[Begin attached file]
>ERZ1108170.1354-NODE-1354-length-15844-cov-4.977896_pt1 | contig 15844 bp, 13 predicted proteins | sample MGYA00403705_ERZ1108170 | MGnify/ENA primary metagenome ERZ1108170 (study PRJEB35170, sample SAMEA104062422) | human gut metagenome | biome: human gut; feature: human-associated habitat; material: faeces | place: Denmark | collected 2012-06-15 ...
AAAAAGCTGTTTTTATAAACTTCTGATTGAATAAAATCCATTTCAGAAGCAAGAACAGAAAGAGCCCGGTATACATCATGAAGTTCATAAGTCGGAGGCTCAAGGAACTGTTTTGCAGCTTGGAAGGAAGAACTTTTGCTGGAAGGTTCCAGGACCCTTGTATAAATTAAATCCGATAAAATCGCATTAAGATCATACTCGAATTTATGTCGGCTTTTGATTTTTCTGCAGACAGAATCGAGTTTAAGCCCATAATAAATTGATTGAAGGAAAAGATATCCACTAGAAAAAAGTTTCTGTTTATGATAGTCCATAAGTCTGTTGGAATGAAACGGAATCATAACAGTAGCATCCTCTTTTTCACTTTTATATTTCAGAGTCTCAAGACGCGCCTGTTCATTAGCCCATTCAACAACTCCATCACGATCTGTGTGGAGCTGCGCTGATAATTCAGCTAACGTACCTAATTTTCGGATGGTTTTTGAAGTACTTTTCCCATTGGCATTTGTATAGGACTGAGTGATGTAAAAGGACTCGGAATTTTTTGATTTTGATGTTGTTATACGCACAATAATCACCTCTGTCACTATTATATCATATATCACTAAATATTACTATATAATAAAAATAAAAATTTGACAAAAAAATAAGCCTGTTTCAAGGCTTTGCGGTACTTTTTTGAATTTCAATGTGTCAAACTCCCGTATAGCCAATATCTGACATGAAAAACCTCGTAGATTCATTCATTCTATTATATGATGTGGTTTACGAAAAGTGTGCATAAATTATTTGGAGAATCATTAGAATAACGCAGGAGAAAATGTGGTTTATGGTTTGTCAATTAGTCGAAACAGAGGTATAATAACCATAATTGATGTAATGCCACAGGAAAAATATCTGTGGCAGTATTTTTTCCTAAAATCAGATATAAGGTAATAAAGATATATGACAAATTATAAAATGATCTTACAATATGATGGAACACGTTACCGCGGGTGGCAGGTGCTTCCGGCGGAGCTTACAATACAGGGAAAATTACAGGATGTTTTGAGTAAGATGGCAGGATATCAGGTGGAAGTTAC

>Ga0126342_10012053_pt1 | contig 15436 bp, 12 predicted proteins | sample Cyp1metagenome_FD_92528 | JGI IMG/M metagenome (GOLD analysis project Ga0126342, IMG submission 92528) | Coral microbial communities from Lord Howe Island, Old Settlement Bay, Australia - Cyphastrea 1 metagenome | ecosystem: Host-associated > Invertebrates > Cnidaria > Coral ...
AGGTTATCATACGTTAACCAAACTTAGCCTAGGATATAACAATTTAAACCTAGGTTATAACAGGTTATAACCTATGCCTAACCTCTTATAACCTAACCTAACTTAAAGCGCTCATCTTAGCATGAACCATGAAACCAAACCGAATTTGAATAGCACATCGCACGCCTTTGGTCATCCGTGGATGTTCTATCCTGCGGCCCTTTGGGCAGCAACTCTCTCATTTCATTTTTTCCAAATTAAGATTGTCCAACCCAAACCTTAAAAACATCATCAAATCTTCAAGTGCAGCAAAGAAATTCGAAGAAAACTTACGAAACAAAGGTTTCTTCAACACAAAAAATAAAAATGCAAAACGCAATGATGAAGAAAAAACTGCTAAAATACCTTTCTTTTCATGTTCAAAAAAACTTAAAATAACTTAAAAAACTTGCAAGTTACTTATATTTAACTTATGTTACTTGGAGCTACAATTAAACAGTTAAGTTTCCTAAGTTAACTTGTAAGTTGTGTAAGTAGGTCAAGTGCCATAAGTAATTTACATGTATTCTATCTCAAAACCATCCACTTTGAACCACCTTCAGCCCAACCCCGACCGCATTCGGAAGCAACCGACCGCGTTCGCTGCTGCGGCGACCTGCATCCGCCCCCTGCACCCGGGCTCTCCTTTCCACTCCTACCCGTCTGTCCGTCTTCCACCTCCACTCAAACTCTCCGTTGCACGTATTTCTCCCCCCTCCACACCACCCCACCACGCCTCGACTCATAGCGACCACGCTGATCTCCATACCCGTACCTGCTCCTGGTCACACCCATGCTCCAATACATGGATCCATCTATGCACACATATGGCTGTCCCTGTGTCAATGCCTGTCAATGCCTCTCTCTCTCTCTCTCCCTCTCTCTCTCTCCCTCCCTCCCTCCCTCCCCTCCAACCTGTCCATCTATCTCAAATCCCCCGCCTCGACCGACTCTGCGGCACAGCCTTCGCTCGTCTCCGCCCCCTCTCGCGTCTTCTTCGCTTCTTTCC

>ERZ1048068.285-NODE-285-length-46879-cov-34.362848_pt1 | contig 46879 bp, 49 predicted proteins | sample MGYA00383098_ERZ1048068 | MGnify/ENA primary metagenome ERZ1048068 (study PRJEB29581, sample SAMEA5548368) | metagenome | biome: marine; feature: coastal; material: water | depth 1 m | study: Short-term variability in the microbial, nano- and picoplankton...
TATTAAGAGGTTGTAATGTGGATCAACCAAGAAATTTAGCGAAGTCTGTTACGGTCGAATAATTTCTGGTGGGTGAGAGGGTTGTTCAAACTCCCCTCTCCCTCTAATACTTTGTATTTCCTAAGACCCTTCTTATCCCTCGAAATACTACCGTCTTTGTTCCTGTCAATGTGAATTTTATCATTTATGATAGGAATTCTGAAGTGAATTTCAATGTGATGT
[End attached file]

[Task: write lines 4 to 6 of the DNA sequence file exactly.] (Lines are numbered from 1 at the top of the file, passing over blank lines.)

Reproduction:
AGGTTATCATACGTTAACCAAACTTAGCCTAGGATATAACAATTTAAACCTAGGTTATAACAGGTTATAACCTATGCCTAACCTCTTATAACCTAACCTAACTTAAAGCGCTCATCTTAGCATGAACCATGAAACCAAACCGAATTTGAATAGCACATCGCACGCCTTTGGTCATCCGTGGATGTTCTATCCTGCGGCCCTTTGGGCAGCAACTCTCTCATTTCATTTTTTCCAAATTAAGATTGTCCAACCCAAACCTTAAAAACATCATCAAATCTTCAAGTGCAGCAAAGAAATTCGAAGAAAACTTACGAAACAAAGGTTTCTTCAACACAAAAAATAAAAATGCAAAACGCAATGATGAAGAAAAAACTGCTAAAATACCTTTCTTTTCATGTTCAAAAAAACTTAAAATAACTTAAAAAACTTGCAAGTTACTTATATTTAACTTATGTTACTTGGAGCTACAATTAAACAGTTAAGTTTCCTAAGTTAACTTGTAAGTTGTGTAAGTAGGTCAAGTGCCATAAGTAATTTACATGTATTCTATCTCAAAACCATCCACTTTGAACCACCTTCAGCCCAACCCCGACCGCATTCGGAAGCAACCGACCGCGTTCGCTGCTGCGGCGACCTGCATCCGCCCCCTGCACCCGGGCTCTCCTTTCCACTCCTACCCGTCTGTCCGTCTTCCACCTCCACTCAAACTCTCCGTTGCACGTATTTCTCCCCCCTCCACACCACCCCACCACGCCTCGACTCATAGCGACCACGCTGATCTCCATACCCGTACCTGCTCCTGGTCACACCCATGCTCCAATACATGGATCCATCTATGCACACATATGGCTGTCCCTGTGTCAATGCCTGTCAATGCCTCTCTCTCTCTCTCTCCCTCTCTCTCTCTCCCTCCCTCCCTCCCTCCCCTCCAACCTGTCCATCTATCTCAAATCCCCCGCCTCGACCGACTCTGCGGCACAGCCTTCGCTCGTCTCCGCCCCCTCTCGCGTCTTCTTCGCTTCTTTCC

>ERZ1048068.285-NODE-285-length-46879-cov-34.362848_pt1 | contig 46879 bp, 49 predicted proteins | sample MGYA00383098_ERZ1048068 | MGnify/ENA primary metagenome ERZ1048068 (study PRJEB29581, sample SAMEA5548368) | metagenome | biome: marine; feature: coastal; material: water | depth 1 m | study: Short-term variability in the microbial, nano- and picoplankton...
TATTAAGAGGTTGTAATGTGGATCAACCAAGAAATTTAGCGAAGTCTGTTACGGTCGAATAATTTCTGGTGGGTGAGAGGGTTGTTCAAACTCCCCTCTCCCTCTAATACTTTGTATTTCCTAAGACCCTTCTTATCCCTCGAAATACTACCGTCTTTGTTCCTGTCAATGTGAATTTTATCATTTATGATAGGAATTCTGAAGTGAATTTCAATGTGATGT